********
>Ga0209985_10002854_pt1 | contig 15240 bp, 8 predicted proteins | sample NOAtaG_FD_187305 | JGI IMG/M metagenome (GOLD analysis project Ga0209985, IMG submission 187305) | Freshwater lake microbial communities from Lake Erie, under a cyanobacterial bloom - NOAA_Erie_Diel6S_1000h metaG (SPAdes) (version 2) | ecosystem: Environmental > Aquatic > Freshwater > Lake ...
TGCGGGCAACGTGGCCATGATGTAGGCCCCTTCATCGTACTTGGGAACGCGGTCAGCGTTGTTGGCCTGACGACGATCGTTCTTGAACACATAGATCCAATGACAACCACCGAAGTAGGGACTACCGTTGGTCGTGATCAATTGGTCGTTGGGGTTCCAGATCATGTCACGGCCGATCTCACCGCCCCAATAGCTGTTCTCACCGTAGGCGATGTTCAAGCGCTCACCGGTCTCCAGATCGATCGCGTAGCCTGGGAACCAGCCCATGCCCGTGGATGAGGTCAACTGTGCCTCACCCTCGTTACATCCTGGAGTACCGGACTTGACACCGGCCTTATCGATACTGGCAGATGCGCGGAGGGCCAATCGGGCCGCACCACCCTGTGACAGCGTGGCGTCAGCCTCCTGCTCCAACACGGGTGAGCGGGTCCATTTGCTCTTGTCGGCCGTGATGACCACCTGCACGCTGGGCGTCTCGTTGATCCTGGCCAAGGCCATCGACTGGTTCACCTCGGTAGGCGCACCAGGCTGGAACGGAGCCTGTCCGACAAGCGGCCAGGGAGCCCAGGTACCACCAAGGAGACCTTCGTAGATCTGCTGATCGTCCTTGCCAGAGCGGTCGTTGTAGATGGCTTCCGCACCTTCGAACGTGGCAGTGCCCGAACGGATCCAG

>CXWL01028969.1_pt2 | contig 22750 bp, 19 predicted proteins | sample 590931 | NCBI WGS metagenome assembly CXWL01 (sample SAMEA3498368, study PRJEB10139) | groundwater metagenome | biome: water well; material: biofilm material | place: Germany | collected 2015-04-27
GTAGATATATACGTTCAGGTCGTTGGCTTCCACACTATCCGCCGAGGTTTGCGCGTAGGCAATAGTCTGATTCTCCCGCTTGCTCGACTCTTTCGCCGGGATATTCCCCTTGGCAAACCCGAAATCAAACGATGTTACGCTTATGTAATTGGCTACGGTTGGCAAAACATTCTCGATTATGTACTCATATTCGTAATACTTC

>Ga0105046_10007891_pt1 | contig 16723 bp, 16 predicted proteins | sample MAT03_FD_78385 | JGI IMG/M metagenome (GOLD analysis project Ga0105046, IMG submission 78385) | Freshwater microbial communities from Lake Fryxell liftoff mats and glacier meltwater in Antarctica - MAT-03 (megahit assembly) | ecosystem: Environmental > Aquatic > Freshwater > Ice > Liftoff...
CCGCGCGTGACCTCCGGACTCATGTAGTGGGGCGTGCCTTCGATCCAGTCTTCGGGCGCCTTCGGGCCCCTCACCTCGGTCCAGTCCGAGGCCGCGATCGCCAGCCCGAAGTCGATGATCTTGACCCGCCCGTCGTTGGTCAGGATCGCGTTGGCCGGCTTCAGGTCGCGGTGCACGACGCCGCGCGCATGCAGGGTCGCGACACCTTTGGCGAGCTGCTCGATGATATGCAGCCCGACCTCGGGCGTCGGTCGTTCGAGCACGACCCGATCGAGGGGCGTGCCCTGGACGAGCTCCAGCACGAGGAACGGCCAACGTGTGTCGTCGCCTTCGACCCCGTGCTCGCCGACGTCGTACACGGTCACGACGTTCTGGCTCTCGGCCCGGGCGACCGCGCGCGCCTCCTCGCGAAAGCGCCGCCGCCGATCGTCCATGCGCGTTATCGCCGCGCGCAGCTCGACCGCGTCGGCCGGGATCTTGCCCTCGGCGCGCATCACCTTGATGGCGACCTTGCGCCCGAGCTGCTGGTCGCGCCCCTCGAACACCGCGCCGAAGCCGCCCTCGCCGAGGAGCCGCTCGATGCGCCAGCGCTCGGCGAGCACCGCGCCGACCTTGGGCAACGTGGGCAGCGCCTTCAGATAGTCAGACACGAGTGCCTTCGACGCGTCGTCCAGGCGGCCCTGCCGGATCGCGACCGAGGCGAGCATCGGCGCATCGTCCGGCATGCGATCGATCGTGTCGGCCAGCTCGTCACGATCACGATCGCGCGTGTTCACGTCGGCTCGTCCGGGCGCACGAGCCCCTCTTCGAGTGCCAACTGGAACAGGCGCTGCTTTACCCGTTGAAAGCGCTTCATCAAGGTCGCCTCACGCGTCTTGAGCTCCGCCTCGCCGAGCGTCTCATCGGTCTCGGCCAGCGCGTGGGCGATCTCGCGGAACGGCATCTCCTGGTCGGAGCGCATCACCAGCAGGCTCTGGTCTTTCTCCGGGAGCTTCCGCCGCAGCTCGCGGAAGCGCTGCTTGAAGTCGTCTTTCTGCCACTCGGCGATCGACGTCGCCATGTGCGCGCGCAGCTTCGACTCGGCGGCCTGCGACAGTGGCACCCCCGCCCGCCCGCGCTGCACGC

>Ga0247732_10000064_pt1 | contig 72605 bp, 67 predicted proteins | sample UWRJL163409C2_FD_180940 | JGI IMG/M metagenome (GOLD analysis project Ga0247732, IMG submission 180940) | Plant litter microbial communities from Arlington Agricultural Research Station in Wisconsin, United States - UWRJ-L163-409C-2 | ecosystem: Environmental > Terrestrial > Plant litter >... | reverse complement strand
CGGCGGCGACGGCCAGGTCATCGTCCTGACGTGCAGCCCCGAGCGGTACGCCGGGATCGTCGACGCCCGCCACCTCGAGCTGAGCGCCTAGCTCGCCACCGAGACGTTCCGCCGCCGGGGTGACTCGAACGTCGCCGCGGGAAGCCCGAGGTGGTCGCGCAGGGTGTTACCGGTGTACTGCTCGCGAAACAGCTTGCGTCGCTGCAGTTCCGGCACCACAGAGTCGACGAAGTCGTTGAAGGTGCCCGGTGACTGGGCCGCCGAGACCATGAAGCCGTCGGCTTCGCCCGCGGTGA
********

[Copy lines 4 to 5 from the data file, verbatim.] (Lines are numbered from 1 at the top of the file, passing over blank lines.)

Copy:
GTAGATATATACGTTCAGGTCGTTGGCTTCCACACTATCCGCCGAGGTTTGCGCGTAGGCAATAGTCTGATTCTCCCGCTTGCTCGACTCTTTCGCCGGGATATTCCCCTTGGCAAACCCGAAATCAAACGATGTTACGCTTATGTAATTGGCTACGGTTGGCAAAACATTCTCGATTATGTACTCATATTCGTAATACTTC

>Ga0105046_10007891_pt1 | contig 16723 bp, 16 predicted proteins | sample MAT03_FD_78385 | JGI IMG/M metagenome (GOLD analysis project Ga0105046, IMG submission 78385) | Freshwater microbial communities from Lake Fryxell liftoff mats and glacier meltwater in Antarctica - MAT-03 (megahit assembly) | ecosystem: Environmental > Aquatic > Freshwater > Ice > Liftoff...